Even a weekly lesson will help you understand Japanese culture

Even though rapid fluency in Japanese is pretty impossible with just a lesson a week, I nonetheless think Japanese companies should fund employees’ efforts to learn Japanese. There is more and more evidence to show that learning another language helps you understand the culture and even unconsciously adapt the way you behave – how you analyse and react to situations.

For example, the Japanese language is “selfless”, which is a core Japanese value too. A typical English sentence has a “Subject, Verb, Object” construction. “I love you” for example. But in Japanese there is often no subject, and even no object. You just say “love”, and the context provides all the clues. This is another Japanese communication trait – to be “high context” – to understand what is not being said, and be sensitive to the context.

Japanese companies value multilingual people even if Japanese is not one of their languages

Having multilingual employees is a benefit not just because they may understand Japanese corporate cultures better. Recent research in neuroscience shows that multilingual people’s brains operate differently. For example, they make more rational decisions if they are functioning in a non-primary language. Working in another language reduces loss aversion, so people become better at assessing risks and benefits.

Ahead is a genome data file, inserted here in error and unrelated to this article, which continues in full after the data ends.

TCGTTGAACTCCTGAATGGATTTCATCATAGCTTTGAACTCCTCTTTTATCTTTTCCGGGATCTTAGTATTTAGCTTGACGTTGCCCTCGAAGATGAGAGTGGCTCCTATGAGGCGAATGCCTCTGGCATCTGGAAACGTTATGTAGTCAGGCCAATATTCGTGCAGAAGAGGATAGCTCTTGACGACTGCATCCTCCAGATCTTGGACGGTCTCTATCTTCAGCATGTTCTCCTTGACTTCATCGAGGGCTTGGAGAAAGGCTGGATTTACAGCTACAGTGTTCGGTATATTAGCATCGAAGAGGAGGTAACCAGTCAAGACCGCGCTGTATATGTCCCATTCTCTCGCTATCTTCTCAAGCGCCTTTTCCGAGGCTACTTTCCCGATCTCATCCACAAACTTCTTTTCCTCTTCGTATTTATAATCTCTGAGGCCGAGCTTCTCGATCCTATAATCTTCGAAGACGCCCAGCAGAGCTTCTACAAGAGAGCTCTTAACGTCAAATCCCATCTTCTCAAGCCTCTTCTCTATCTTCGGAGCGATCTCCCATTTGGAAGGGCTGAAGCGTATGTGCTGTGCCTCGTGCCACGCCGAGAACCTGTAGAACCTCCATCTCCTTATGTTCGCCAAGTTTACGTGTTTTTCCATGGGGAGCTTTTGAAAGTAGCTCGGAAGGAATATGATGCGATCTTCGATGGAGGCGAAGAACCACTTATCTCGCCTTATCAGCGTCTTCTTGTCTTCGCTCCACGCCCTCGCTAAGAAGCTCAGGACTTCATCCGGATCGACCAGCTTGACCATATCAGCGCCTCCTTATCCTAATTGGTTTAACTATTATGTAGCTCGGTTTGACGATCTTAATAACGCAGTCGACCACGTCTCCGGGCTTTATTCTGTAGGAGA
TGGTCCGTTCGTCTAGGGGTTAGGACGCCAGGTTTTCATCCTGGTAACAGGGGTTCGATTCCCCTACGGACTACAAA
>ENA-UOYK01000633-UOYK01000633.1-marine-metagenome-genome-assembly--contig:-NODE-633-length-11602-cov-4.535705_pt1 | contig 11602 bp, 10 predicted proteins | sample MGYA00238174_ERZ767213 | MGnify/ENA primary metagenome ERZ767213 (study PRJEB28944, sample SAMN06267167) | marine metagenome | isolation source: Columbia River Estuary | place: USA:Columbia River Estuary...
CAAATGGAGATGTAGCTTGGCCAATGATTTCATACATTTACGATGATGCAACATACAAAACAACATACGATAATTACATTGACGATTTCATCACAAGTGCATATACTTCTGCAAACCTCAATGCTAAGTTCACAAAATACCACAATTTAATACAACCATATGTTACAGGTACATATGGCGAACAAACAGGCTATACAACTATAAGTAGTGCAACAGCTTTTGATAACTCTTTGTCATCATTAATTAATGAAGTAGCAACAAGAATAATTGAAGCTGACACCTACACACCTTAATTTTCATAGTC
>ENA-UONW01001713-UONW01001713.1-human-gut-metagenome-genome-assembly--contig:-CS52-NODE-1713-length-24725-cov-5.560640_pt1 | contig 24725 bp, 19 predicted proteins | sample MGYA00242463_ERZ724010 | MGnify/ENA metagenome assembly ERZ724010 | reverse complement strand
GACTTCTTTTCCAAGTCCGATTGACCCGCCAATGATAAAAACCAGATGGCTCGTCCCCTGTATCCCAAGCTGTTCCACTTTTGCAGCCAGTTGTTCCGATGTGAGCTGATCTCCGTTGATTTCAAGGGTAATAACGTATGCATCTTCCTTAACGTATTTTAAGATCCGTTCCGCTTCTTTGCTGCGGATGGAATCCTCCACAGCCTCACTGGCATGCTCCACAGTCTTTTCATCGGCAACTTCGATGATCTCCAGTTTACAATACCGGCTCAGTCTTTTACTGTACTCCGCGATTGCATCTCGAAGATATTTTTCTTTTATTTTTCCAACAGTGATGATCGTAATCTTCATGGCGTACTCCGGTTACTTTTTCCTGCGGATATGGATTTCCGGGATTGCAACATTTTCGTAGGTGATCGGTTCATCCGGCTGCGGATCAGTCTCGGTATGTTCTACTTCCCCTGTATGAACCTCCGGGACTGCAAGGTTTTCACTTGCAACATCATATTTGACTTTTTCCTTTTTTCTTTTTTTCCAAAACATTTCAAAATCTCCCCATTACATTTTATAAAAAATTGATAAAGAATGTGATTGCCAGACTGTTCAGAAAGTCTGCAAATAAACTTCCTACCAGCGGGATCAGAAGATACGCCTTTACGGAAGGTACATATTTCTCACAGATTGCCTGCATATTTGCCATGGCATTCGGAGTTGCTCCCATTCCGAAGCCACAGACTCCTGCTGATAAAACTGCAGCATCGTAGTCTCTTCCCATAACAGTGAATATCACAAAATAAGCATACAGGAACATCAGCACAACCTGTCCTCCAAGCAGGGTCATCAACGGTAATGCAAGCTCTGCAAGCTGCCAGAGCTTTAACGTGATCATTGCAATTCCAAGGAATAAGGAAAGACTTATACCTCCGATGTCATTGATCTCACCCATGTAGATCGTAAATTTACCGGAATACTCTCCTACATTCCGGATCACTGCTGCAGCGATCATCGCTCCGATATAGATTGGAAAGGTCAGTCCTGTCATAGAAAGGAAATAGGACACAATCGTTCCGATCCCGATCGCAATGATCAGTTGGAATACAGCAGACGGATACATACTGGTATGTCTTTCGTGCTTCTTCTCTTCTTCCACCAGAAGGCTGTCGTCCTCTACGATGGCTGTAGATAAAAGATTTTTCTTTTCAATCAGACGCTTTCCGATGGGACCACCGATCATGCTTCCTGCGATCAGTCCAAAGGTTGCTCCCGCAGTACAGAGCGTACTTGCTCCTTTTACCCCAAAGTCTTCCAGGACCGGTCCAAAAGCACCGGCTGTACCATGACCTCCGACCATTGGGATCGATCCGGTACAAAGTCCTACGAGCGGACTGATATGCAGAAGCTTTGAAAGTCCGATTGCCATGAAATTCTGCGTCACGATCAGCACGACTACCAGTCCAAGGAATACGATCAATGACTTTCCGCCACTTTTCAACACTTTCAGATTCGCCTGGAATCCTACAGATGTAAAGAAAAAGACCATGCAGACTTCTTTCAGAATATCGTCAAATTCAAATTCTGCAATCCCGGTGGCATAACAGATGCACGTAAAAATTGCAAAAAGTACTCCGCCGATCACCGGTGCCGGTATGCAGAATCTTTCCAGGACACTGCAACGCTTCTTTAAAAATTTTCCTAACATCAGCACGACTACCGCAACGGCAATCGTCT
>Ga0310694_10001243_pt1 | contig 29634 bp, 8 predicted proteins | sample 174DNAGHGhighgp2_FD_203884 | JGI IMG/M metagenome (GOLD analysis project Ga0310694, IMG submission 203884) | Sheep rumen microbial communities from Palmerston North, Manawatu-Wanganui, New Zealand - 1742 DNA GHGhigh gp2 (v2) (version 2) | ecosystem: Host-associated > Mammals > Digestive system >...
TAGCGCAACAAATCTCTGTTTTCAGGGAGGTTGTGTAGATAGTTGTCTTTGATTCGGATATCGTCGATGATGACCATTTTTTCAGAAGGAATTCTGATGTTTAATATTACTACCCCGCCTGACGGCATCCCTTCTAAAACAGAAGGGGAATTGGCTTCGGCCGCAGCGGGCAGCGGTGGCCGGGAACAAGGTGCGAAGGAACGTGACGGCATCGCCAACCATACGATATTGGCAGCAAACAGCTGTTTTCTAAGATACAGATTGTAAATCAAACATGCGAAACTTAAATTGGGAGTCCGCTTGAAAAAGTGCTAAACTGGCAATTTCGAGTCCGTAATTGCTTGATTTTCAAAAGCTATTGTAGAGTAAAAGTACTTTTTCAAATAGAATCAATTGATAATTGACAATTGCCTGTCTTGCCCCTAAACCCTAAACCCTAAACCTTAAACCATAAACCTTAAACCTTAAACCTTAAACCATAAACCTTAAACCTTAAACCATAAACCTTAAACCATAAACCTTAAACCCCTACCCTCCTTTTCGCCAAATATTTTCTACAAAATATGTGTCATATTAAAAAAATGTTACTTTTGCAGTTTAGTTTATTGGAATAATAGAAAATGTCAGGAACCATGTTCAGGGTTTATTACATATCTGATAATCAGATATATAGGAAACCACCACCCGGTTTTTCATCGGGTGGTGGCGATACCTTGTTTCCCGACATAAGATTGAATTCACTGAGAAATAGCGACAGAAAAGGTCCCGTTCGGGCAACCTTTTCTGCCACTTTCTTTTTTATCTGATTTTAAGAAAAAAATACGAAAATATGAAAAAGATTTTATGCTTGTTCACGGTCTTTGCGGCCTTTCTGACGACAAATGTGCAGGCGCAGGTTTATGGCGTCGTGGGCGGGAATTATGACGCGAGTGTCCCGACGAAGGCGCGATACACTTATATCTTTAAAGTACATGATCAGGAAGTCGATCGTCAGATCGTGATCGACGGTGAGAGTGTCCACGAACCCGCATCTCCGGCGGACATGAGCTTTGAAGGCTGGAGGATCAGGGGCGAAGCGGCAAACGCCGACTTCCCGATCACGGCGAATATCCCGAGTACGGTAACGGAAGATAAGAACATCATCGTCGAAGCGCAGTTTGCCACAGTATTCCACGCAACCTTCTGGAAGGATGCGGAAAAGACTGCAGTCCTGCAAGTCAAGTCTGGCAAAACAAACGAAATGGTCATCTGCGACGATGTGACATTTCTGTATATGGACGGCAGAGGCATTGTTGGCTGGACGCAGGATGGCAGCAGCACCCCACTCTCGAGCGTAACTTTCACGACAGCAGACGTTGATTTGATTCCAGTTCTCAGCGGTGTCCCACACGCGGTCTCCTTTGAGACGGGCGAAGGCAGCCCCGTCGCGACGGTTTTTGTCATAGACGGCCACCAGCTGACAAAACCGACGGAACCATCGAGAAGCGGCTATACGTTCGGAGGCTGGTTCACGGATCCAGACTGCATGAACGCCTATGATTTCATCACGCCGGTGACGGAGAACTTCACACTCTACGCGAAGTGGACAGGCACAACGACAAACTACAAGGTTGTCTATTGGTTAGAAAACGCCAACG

My observation, having worked with hundreds of Japanese companies in Europe over the past 12 years is that they tend to hire proportionately more multilingual employees than domestic European companies do. Perhaps they instinctively realise that multilingual people – even if Japanese is not one of their languages – are more likely to have the abilities to manage complexity and problem solve that they are looking for.

What to do if you want to work for a Japanese company

  • Just speaking Japanese is not enough – at least for long term career fulfilment (on both sides). So think about your vocation – what you will love doing professionally – first. Then look for ways to develop or incorporate your language skills.
  • If you want to improve or learn Japanese well enough for it to be of use in a Japanese company, you need to immerse yourself as much as possible. If you can’t go and live in Japan, then make sure you take the opportunity of someone like LinguaLift’s services to do something every day to expose yourself to the Japanese language.
  • Even if you can’t reach a professional level of Japanese, don’t despair – just the fact that you made an effort will impress a Japanese employer, and give you some clues into Japanese culture, which will help you be effective in the Japanese workplace.
  • If you’re multilingual in other languages as well, apply to the regional headquarters of Japanese companies – that’s where they need people with all kinds of linguistic and cross cultural communication talent to coordinate their business overseas. And if working in Japan is one of your goals, they may well be open to transferring you to their Japan headquarters. Then you’ll get good at Japanese – fast!